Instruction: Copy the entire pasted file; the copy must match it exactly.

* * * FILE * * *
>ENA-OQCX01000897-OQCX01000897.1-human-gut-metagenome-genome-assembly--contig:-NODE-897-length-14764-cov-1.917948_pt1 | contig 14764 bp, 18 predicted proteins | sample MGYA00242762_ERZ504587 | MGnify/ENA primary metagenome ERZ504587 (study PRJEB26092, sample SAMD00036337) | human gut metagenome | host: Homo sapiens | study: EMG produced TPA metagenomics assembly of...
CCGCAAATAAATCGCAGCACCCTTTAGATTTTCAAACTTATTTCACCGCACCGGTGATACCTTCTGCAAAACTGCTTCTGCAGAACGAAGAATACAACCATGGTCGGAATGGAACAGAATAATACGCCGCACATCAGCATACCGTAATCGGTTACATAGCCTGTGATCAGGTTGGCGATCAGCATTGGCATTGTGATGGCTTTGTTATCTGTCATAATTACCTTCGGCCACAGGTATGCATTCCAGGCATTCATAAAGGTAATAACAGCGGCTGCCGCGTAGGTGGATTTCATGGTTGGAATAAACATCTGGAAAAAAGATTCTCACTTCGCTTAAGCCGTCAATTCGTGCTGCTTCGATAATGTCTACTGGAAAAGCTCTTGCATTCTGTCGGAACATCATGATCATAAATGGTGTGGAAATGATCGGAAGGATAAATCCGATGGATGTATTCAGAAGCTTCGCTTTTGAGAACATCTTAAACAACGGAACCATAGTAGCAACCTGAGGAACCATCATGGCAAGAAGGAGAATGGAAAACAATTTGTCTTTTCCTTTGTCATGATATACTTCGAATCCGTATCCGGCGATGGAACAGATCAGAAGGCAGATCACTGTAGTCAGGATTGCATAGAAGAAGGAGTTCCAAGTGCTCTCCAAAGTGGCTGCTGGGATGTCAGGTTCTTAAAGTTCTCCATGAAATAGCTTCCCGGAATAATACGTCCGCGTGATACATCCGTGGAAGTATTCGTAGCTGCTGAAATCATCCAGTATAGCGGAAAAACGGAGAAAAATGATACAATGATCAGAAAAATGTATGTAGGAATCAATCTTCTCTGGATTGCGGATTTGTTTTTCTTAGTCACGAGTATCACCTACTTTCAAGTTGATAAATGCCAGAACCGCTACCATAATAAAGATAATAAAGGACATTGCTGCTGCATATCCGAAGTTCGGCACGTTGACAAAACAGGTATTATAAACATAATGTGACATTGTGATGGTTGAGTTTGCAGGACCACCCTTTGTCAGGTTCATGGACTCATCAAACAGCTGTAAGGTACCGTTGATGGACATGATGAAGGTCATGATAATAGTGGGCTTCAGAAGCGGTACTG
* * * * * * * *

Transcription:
>ENA-OQCX01000897-OQCX01000897.1-human-gut-metagenome-genome-assembly--contig:-NODE-897-length-14764-cov-1.917948_pt1 | contig 14764 bp, 18 predicted proteins | sample MGYA00242762_ERZ504587 | MGnify/ENA primary metagenome ERZ504587 (study PRJEB26092, sample SAMD00036337) | human gut metagenome | host: Homo sapiens | study: EMG produced TPA metagenomics assembly of...
CCGCAAATAAATCGCAGCACCCTTTAGATTTTCAAACTTATTTCACCGCACCGGTGATACCTTCTGCAAAACTGCTTCTGCAGAACGAAGAATACAACCATGGTCGGAATGGAACAGAATAATACGCCGCACATCAGCATACCGTAATCGGTTACATAGCCTGTGATCAGGTTGGCGATCAGCATTGGCATTGTGATGGCTTTGTTATCTGTCATAATTACCTTCGGCCACAGGTATGCATTCCAGGCATTCATAAAGGTAATAACAGCGGCTGCCGCGTAGGTGGATTTCATGGTTGGAATAAACATCTGGAAAAAAGATTCTCACTTCGCTTAAGCCGTCAATTCGTGCTGCTTCGATAATGTCTACTGGAAAAGCTCTTGCATTCTGTCGGAACATCATGATCATAAATGGTGTGGAAATGATCGGAAGGATAAATCCGATGGATGTATTCAGAAGCTTCGCTTTTGAGAACATCTTAAACAACGGAACCATAGTAGCAACCTGAGGAACCATCATGGCAAGAAGGAGAATGGAAAACAATTTGTCTTTTCCTTTGTCATGATATACTTCGAATCCGTATCCGGCGATGGAACAGATCAGAAGGCAGATCACTGTAGTCAGGATTGCATAGAAGAAGGAGTTCCAAGTGCTCTCCAAAGTGGCTGCTGGGATGTCAGGTTCTTAAAGTTCTCCATGAAATAGCTTCCCGGAATAATACGTCCGCGTGATACATCCGTGGAAGTATTCGTAGCTGCTGAAATCATCCAGTATAGCGGAAAAACGGAGAAAAATGATACAATGATCAGAAAAATGTATGTAGGAATCAATCTTCTCTGGATTGCGGATTTGTTTTTCTTAGTCACGAGTATCACCTACTTTCAAGTTGATAAATGCCAGAACCGCTACCATAATAAAGATAATAAAGGACATTGCTGCTGCATATCCGAAGTTCGGCACGTTGACAAAACAGGTATTATAAACATAATGTGACATTGTGATGGTTGAGTTTGCAGGACCACCCTTTGTCAGGTTCATGGACTCATCAAACAGCTGTAAGGTACCGTTGATGGACATGATGAAGGTCATGATAATAGTGGGCTTCAGAAGCGGTACTG